// If you connect to an Excel 2007 sheet, use the following method call:
  // Driver := DDT.ExcelDriver('C:\MyFile.xlsx', 'Sheet1', True);
  Driver := DDT.ExcelDriver('C:\MyFile.xls', 'Sheet1');
  
  // Iterates through records
  RecNo := 0;
  Driver.DriveMethod('Unit1.ProcessData');
  
  // Closes the driver
  DDT.CloseDriver(Driver.Name);
end;

C++Script, C#Script

var RecNo;
  
// Posts data to the log (helper routine)
function ProcessData()
{
  var Fldr, i;
  
  Fldr = Log["CreateFolder"]("Record: " + aqConvert.VarToStr(RecNo));
  Log["PushLogFolder"](Fldr);
  
  for(i = 0; i < DDT["CurrentDriver"]["ColumnCount"]; i++)
    Log.Message(DDT["CurrentDriver"]["ColumnName"](i) + ": " + aqConvert.VarToStr(DDT["CurrentDriver"]["Value"](i)));
  
  Log["PopLogFolder"]();
  RecNo = RecNo + 1;
}
  
// Creates the driver (main routine)
function TestDriver()
{
  var Driver;
  
  // Creates the driver
  // If you connect to an Excel 2007 sheet, use the following method call:
  // Driver = DDT["ExcelDriver"]("C:\\MyFile.xlsx", "Sheet1", true);
  Driver = DDT["ExcelDriver"]("C:\\MyFile.xls", "Sheet1");
  
  // Iterates through records
  RecNo = 0;
  Driver["DriveMethod"]("Unit1.ProcessData");
  
  // Closes the driver
  DDT["CloseDriver"](Driver["Name"]);
}

DriveMethod simplifies the processing, but Next and EOF give you more “freedom”: you can exclude certain data from processing either within TestDriver, or within ProcessData routine. With DriveMethod you can exclude data from processing only within the ProcessData function.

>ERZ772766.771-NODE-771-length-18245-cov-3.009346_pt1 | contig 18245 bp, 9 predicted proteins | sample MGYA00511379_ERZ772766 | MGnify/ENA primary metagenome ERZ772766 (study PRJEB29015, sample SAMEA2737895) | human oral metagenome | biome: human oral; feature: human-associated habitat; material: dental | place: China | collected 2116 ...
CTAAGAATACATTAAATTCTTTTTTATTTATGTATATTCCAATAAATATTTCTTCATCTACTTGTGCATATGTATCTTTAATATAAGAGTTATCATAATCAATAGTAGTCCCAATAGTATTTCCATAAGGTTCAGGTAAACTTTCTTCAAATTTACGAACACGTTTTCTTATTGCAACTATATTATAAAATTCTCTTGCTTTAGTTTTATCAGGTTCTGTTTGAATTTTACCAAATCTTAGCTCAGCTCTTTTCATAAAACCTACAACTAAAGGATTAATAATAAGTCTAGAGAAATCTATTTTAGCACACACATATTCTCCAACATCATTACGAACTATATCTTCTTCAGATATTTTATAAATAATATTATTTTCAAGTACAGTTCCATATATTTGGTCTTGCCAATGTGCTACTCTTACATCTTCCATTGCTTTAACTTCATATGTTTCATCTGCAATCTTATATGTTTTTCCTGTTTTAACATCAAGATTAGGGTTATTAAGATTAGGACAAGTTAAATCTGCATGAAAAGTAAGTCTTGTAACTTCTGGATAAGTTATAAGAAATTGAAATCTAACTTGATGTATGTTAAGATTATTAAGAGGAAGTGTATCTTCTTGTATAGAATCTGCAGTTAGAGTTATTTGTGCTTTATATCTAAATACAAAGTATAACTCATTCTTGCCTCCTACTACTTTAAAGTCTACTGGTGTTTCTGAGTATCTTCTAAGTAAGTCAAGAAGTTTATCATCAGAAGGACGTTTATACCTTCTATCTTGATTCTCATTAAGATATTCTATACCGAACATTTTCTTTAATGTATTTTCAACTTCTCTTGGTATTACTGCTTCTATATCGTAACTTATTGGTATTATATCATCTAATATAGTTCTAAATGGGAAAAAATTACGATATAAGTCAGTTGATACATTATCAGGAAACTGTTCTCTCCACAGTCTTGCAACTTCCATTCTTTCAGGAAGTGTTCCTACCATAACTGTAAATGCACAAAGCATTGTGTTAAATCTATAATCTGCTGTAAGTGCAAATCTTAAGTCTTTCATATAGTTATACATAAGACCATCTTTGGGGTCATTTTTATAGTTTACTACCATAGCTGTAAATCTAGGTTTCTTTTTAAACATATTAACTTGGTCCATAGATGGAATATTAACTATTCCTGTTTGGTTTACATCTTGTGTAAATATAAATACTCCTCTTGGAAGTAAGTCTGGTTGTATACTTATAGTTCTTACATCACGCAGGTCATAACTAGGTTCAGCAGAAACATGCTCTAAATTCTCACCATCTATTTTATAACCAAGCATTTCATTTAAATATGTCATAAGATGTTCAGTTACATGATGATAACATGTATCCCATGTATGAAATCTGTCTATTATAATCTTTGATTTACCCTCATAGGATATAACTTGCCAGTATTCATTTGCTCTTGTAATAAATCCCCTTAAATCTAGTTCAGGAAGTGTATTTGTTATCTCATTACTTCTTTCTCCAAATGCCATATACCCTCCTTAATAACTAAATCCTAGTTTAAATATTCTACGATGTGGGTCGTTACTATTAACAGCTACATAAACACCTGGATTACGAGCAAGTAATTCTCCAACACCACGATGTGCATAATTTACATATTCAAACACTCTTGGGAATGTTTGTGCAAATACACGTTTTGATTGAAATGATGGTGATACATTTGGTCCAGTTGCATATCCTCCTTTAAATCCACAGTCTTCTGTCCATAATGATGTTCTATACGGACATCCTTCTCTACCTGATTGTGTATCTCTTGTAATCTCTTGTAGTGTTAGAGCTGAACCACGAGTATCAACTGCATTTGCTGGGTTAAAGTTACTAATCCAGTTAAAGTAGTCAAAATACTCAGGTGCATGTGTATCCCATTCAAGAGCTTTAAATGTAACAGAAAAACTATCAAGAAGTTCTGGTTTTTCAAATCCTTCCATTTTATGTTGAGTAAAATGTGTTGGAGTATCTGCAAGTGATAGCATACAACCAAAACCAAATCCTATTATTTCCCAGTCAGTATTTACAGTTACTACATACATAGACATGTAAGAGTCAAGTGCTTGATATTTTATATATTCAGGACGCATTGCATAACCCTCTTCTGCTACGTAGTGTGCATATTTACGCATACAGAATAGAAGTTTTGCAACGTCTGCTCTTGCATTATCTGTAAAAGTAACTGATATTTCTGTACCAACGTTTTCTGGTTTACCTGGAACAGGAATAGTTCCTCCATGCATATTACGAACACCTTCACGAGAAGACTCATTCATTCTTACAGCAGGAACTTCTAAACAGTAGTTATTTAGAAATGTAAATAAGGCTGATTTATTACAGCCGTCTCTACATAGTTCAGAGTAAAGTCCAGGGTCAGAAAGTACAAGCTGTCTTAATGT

Note that if you need to use several drivers simultaneously, you can assign a name to each driver and then use the DDT.DriverByName property to obtain the desired driver by its name. This property allows you to avoid using a global variable to store references to the desired driver object. This is especially useful, if you create and use drivers in several units:

JavaScript, JScript

[Unit1.sj]
var drv = DDT.ExcelDriver("C:\\MyFiles\\MyFile.xls", "Sheet1");
drv.Name = "My Driver";
...
[Unit2.sj]
var drv2 = DDT.DriverByName("My Driver");
...

Python

[Unit1.py]
drv = DDT.ExcelDriver("C:\\MyFiles\\MyFile.xls", "Sheet1");
drv.Name = "My Driver";
...
[Unit2.py]
drv2 = DDT.DriverByName("My Driver");
...

VBScript

[Unit1.svb]
Set drv = DDT.ExcelDriver("C:\MyFiles\MyFile.xls", "Sheet1")
drv.Name = "My Driver"
...
[Unit2.svb]
Set drv2 = DDT.DriverByName("My Driver")
...

DelphiScript

[Unit1.sd]
var
  drv : OleVariant;
begin
drv := DDT.ExcelDriver('C:\MyFiles\MyFile.xls', 'Sheet1');
drv.Name := 'My Driver';
...
end;
...
[Unit2.sd]
var
  drv2 : OleVariant;
begin
drv2 := DDT.DriverByName('My Driver');
...
end;
...

C++Script, C#Script

[Unit1.scs]
var drv = DDT["ExcelDriver"]("C:\\MyFiles\\MyFile.xls", "Sheet1");
drv["Name"] = "My Driver";
...
[Unit2.scs]
var drv2 = DDT["DriverByName"]("My Driver");
...

To address the driver that was created last, you can also use the DDT.CurrentDriver property.

See Also

Data-Driven Testing
Data-Driven Testing - Basic Concepts
Preparing Data for Data-Driven Testing
DDT Object
DDTDriver Object
Using Excel Files as Data Storages
Using CSV Files as Data Storages
Using Scripts for Data-Driven Testing

Highlight search results